READING - Town Clerk Laura Gemme yesterday confirmed receipt of a recall petition from citizens who purport to have met the statutory burden to advance the campaign to oust Select Board Chair Vanessa Alvarado from public office.

Reached by telephone yesterday afternoon, the town clerk acknowledged the recall petition had been returned to her office as required with what appears to be at least 2,000 signatures from registered voters.

"Yes. They have not been verified yet," responded Gemme, when asked if the paperwork was submitted.

Before that documentation is deemed sufficient, Gemme and her staff will have to certify the validity of the submitted signatures, which must match the names of active voters in Reading. In order to meet Town Charter thresholds, at least 10 percent of Reading's threshold must endorse the petition.

Should the signature threshold be met, Gemme must also declare that those backing the recall efforts come from a broad section of the community's eight voting precincts. Though not providing a hard deadline for completing the two-step review, the town clerk on Thursday was confident the certification process can be finalized by early next week.

Early Friday morning, in a statement to The Reading Chronicle, Alvarado indicated that should the recall petition be certified as valid, she will respond in full to the allegations against her.

Ever since the recall efforts were formally initiated on Feb. 14, the Select Board chair has declined to comment on the controversy around her leadership during Town Manager Bob LeLaucher's search for a new police chief.

Notably, when the petition was first introduced last month, the lead sponsor of the petition was identified as former Select Board member John Arena — whose own tenure on the Select Board was ended by Alvarado during municipal elections two-years-ago.

"I will wait until the signatures are certified before making a statement," Alvarado stated on Friday morning.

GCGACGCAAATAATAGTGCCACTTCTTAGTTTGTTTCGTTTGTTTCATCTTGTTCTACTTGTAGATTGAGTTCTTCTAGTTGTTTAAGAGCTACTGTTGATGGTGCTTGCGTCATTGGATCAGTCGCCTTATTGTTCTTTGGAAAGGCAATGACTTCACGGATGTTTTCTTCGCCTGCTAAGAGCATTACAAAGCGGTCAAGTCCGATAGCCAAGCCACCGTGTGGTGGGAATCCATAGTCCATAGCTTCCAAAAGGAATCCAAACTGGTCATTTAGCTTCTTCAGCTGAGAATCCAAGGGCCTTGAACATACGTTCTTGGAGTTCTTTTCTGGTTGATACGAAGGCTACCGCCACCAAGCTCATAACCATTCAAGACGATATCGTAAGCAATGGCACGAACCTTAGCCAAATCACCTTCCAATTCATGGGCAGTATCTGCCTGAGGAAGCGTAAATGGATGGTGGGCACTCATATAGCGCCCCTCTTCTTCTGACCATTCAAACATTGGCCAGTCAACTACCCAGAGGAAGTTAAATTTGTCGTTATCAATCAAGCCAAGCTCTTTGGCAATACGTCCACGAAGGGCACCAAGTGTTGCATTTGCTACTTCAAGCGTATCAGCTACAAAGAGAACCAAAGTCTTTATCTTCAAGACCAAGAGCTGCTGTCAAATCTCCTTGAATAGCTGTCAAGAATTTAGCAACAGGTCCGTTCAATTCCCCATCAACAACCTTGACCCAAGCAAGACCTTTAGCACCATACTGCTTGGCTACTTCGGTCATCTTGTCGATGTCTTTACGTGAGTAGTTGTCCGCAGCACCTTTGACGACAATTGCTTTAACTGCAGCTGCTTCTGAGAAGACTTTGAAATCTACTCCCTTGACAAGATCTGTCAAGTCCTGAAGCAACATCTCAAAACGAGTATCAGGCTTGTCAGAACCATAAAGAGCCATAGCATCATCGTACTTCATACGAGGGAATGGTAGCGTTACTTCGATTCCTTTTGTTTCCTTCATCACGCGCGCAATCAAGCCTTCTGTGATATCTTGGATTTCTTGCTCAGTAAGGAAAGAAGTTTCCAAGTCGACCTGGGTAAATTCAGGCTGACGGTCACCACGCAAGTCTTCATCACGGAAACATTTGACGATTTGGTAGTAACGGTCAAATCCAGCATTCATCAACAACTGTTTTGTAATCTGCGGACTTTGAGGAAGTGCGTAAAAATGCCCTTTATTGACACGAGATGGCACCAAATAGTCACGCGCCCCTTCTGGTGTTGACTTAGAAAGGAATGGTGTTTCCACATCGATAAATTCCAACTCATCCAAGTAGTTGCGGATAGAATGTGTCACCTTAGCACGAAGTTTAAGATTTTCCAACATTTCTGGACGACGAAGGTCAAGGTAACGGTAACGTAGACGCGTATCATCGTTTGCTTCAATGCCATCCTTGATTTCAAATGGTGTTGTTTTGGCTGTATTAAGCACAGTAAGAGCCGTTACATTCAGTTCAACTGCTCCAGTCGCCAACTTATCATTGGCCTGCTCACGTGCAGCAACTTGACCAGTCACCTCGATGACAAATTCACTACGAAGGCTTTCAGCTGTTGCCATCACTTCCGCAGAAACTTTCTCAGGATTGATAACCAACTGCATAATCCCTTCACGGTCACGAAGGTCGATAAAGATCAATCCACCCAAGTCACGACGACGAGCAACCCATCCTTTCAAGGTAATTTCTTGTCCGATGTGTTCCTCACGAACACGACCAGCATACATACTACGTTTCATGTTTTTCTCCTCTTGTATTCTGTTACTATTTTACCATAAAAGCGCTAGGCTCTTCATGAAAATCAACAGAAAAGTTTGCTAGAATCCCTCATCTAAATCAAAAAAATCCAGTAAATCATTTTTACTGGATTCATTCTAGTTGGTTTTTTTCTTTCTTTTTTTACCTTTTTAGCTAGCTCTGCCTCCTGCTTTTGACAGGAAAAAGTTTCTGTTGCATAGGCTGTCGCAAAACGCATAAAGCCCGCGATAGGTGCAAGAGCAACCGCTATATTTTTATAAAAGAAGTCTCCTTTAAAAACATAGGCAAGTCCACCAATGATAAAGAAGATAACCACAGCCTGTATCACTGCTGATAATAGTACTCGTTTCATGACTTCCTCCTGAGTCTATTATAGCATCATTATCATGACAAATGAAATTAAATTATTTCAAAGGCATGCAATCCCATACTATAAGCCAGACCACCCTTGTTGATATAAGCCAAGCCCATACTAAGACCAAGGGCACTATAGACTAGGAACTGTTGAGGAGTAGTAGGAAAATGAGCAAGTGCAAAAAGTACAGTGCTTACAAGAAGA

The recall petition that was circulated around the community over the past 21 days accuses the Select Board chair of violating provisions of Reading's Town Charter by blocking the ratification of a contract with new Reading Police Chief David Clark.

Clark, a 25-year-veteran of the local force and formerly Reading's deputy chief, was named by Lelaucher as the top contender for the chief's vacancy earlier this winter. He was officially sworn into office in late February, more than a year after former Police Chief Mark Segalla was placed on administrative leave due to pending domestic violence charges against him.

Segalla resigned from the job in June.

Critics of Alvarado allege that the chairwoman stymied Lelaucher's efforts to ink a contract with Clark that formalized his appointment to police chief.

"There's no more urgent board purpose than the preservation of town and citizen public safety. Reading has been without a police chief since 2019, which has created already obvious impacts on force cohesion and decision-making," the recall petition reads.

"Ms. Alvarado's active blocking of legitimate police discussions is a fundamental judgement failure and remains unacknowledged. Her unwillingness to hold discussion and a ratification vote…are a dereliction of duty, with continuing consequences to our police and citizens," the notice furthers.

According to Gemme, once her office completes the certification process, the petition — if classified as valid — will be forwarded to the Select Board's office. The Select Board will be required to notify their colleague in writing of the citizen's initiative, and Alvarado will be given a five days to submit her official resignation from office.

If she declines, town officials would call a special election within the following 90 days. At the polls, citizens will be asked to order Alvarado's removal and name her successor on the Select Board.

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